Friday, January 04, 2008

Cat Eats Dinner

Cat 5
More cash on the bonfire
In view of the couple of unpleasant real 'dog bites man' or, rather more usually 'dog bites small child', stories in recent weeks it seems inappropriate to use the usual cliché for reports such as this from the Guardian. Also, items like this crop up with greater frequency than savage attacks by dogs often of breeds wholly inappropriately kept as pets by morons.

Yes, it's another admission of the inability of the public sector's inability to implement a system any more complex than Windows Notepad (Mac users insert name of simplest OSX/Leopard accessory) without pissing a few million up the wall and then writing the system off.

The highlight is:
Joe Harley, programme and systems delivery officer at the Department for Work and Pensions, said the government's £14bn annual spend on IT could be used to build thousands of schools every year or to employ hundreds of thousands of nurses in the NHS.

"Today only 30%, we estimate, of our projects and programmes are successful," he told a conference. "It is not sustainable for us as a government to continue to spend at these levels. We need to up the quality of what we do at a reduced cost of doing so."

Source: The Guardian

Disgusted? Yes. Shocked? Still a little bit, yes. Surprised? Not in the least.

The rent-a-bullshit-excuse line will be for some unnamed civil servant to waffle on about what the measures of success were, and how not all of the under performing systems were completely canned.

As I've posted in the past, I'll be the first to admit that the private sector doesn't achieve 100% success, and when I started out in what eventually became CRM (Customer Relationship Management) around 60% of systems failed to achieve all of their objectives and most overran in terms of costs and time scales, but that was a long time ago. In the real world things have moved on massively while if, and it's a big 'if', there is progress in the right direction in terms of the commissioning of government IT systems then the term 'glacial' comes to mind.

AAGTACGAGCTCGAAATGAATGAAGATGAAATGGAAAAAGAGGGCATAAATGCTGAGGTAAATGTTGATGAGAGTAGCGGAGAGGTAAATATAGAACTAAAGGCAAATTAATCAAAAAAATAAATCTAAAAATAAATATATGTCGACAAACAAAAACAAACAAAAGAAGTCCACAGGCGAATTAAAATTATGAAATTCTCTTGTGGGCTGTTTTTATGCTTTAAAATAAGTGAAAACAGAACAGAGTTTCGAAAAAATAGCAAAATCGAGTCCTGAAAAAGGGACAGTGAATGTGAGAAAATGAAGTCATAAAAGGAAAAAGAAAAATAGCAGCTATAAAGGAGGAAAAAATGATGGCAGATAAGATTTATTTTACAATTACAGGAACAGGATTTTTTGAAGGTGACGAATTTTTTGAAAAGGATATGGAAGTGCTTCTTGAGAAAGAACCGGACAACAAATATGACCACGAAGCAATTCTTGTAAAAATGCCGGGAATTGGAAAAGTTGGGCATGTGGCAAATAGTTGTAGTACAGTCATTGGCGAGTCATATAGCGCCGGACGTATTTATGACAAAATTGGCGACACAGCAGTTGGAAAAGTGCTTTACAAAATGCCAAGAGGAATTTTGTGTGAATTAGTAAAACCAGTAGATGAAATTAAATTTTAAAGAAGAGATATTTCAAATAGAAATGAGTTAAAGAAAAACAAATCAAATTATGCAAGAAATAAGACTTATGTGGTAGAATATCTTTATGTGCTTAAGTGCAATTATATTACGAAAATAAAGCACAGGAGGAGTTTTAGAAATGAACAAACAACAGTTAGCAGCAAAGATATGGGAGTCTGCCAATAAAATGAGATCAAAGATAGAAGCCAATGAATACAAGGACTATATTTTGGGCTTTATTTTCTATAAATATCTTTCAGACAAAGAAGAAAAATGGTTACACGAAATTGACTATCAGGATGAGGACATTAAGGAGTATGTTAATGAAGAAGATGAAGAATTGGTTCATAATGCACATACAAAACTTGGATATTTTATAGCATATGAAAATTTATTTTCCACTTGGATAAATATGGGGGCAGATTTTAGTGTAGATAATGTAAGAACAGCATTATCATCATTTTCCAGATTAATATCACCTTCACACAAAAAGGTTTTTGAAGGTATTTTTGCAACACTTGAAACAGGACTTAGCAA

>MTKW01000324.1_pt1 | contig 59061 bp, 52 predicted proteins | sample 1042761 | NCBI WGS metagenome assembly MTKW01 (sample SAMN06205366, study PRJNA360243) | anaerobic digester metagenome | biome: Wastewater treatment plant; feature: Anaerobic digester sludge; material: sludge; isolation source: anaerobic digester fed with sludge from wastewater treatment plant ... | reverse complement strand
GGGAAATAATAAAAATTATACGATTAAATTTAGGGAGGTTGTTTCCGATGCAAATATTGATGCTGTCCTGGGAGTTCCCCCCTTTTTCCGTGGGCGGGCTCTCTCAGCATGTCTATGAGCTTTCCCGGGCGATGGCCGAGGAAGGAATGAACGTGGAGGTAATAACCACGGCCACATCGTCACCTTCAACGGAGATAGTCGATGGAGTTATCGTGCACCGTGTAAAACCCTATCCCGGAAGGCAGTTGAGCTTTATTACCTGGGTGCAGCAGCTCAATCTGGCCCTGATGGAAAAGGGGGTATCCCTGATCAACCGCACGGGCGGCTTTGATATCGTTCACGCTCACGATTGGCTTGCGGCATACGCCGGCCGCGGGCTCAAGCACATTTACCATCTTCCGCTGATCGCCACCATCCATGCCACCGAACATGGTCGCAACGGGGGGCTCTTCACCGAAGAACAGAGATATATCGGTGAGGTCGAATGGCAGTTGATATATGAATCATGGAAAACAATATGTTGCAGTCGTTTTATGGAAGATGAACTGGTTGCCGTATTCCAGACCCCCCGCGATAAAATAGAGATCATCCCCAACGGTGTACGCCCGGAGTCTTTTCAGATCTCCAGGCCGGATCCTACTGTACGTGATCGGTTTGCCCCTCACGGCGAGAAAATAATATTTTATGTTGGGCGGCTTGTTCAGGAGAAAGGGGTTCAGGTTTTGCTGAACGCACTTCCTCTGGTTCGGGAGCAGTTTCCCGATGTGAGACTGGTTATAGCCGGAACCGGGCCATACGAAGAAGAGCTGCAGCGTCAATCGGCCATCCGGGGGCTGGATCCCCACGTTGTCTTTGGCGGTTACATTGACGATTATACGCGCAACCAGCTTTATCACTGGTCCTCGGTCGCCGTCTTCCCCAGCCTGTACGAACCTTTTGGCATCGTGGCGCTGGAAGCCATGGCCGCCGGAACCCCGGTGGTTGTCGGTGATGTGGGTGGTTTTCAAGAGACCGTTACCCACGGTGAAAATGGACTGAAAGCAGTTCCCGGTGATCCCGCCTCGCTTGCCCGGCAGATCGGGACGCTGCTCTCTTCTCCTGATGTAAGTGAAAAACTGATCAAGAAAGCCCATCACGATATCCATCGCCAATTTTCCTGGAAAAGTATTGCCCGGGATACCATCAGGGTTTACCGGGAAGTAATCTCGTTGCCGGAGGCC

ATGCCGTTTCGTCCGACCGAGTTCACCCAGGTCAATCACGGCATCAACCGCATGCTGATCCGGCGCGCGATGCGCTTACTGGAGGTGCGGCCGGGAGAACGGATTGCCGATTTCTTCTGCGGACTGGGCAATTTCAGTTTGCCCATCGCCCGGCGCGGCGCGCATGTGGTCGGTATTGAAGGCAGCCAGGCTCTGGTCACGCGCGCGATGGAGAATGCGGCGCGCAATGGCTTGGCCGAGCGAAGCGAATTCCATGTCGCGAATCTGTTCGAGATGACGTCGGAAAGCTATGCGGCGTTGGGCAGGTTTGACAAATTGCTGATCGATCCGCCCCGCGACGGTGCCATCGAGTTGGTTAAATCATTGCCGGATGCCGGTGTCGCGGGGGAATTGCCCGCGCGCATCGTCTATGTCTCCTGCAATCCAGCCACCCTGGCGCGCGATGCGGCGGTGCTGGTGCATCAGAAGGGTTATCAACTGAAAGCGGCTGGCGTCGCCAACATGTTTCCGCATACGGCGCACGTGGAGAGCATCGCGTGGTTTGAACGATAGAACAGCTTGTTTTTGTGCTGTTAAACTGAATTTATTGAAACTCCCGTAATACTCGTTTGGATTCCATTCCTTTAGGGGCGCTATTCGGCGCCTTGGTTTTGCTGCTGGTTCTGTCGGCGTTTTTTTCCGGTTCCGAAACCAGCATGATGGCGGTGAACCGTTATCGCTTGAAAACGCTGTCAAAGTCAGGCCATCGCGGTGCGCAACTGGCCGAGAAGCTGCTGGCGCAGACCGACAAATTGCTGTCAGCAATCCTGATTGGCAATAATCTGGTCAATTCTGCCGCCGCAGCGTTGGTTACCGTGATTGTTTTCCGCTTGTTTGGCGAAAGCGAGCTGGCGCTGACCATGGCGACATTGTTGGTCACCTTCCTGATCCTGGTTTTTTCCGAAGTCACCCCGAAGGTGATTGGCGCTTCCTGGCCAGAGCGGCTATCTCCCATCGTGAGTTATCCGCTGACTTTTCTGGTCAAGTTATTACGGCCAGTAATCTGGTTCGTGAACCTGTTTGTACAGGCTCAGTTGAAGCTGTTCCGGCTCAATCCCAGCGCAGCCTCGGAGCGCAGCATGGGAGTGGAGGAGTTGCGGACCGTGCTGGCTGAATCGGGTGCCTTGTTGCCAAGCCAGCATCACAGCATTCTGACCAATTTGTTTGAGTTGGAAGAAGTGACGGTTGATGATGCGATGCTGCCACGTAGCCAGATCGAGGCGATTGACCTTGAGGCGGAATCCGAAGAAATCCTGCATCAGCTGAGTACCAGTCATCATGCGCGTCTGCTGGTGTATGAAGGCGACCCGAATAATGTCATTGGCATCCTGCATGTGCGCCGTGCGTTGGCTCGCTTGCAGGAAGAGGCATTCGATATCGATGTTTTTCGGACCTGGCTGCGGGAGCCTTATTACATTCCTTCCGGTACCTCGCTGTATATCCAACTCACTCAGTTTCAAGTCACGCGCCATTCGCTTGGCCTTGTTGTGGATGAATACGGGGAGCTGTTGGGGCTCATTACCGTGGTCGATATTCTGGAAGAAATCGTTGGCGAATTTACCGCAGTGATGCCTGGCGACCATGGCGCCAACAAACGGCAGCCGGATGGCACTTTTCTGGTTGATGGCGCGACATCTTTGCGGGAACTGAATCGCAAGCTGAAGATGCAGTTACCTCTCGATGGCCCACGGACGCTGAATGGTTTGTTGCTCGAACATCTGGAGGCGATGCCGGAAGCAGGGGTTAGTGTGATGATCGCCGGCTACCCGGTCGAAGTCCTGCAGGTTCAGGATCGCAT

Of the couple of dozen systems I've managed the implementation of, only two ultimately failed to meet the commonly agreed measures of success for the project, and neither overran by enough to even trouble the client's bean counters. I'm ashamed of the two that failed, even if it was largely because I was too young and green at the time to tell the sales person where he could go when he asked me to sign off on the scope document. I'm not sure that a civil servant with a pretty secure job and 'only' tax payer's money to play with would even take away that basic tough lesson from the experience.

Mr Harley is right to highlight the scale of the waste. It's not something we can simply shrug our shoulders at and assume that this level of failure is just the way it is when big business IT interacts with the public sector. More civil servants need to find a career better suited to their limited abilities. Perhaps even more importantly, some large service providers need to spend a very prolonged period on blacklists before they can once again suck at the teat of the taxpayer — I've seen how some keep the billing clock running and it would make a lawyer blush.

The overall spend on government IT will and, in many ways should, continue to grow as new opportunities arise to thereby offer better and cheaper services. It makes it all the more essential that we get these projects right.

Oh, and back to dangerous dogs...Yes I do have sympathy for those affected, but I'm not linking to the stories because I can't bear to read one more '...we never though Tyson would do a thing like that' line, no...really?

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